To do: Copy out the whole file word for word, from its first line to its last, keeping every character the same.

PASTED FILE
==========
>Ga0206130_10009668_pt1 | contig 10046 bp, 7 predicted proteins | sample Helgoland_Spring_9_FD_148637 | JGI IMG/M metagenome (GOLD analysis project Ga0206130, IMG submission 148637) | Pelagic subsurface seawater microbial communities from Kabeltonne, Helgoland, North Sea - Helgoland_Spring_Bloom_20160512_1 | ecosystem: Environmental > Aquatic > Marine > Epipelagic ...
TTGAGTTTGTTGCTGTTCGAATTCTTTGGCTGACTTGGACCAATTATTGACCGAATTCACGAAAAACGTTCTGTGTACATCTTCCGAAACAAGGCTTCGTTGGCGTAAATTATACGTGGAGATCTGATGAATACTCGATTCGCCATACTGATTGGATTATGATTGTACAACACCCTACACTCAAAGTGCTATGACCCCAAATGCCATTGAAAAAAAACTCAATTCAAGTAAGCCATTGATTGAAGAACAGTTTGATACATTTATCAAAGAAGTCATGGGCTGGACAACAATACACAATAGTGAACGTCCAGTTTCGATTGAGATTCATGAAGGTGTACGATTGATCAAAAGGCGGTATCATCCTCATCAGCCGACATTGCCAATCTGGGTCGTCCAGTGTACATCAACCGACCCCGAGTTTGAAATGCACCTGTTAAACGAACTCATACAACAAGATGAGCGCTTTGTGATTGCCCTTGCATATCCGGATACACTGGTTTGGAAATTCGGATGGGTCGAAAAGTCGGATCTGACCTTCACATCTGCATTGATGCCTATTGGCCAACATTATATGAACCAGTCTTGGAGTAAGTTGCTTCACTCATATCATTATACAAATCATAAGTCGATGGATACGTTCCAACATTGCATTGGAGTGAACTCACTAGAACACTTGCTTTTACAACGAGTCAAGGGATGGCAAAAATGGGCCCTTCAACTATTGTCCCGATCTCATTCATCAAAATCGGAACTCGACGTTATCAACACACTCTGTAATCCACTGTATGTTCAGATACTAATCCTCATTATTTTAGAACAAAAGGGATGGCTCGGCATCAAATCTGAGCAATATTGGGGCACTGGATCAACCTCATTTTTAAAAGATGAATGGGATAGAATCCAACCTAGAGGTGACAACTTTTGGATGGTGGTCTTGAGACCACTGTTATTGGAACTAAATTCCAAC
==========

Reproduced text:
>Ga0206130_10009668_pt1 | contig 10046 bp, 7 predicted proteins | sample Helgoland_Spring_9_FD_148637 | JGI IMG/M metagenome (GOLD analysis project Ga0206130, IMG submission 148637) | Pelagic subsurface seawater microbial communities from Kabeltonne, Helgoland, North Sea - Helgoland_Spring_Bloom_20160512_1 | ecosystem: Environmental > Aquatic > Marine > Epipelagic ...
TTGAGTTTGTTGCTGTTCGAATTCTTTGGCTGACTTGGACCAATTATTGACCGAATTCACGAAAAACGTTCTGTGTACATCTTCCGAAACAAGGCTTCGTTGGCGTAAATTATACGTGGAGATCTGATGAATACTCGATTCGCCATACTGATTGGATTATGATTGTACAACACCCTACACTCAAAGTGCTATGACCCCAAATGCCATTGAAAAAAAACTCAATTCAAGTAAGCCATTGATTGAAGAACAGTTTGATACATTTATCAAAGAAGTCATGGGCTGGACAACAATACACAATAGTGAACGTCCAGTTTCGATTGAGATTCATGAAGGTGTACGATTGATCAAAAGGCGGTATCATCCTCATCAGCCGACATTGCCAATCTGGGTCGTCCAGTGTACATCAACCGACCCCGAGTTTGAAATGCACCTGTTAAACGAACTCATACAACAAGATGAGCGCTTTGTGATTGCCCTTGCATATCCGGATACACTGGTTTGGAAATTCGGATGGGTCGAAAAGTCGGATCTGACCTTCACATCTGCATTGATGCCTATTGGCCAACATTATATGAACCAGTCTTGGAGTAAGTTGCTTCACTCATATCATTATACAAATCATAAGTCGATGGATACGTTCCAACATTGCATTGGAGTGAACTCACTAGAACACTTGCTTTTACAACGAGTCAAGGGATGGCAAAAATGGGCCCTTCAACTATTGTCCCGATCTCATTCATCAAAATCGGAACTCGACGTTATCAACACACTCTGTAATCCACTGTATGTTCAGATACTAATCCTCATTATTTTAGAACAAAAGGGATGGCTCGGCATCAAATCTGAGCAATATTGGGGCACTGGATCAACCTCATTTTTAAAAGATGAATGGGATAGAATCCAACCTAGAGGTGACAACTTTTGGATGGTGGTCTTGAGACCACTGTTATTGGAACTAAATTCCAAC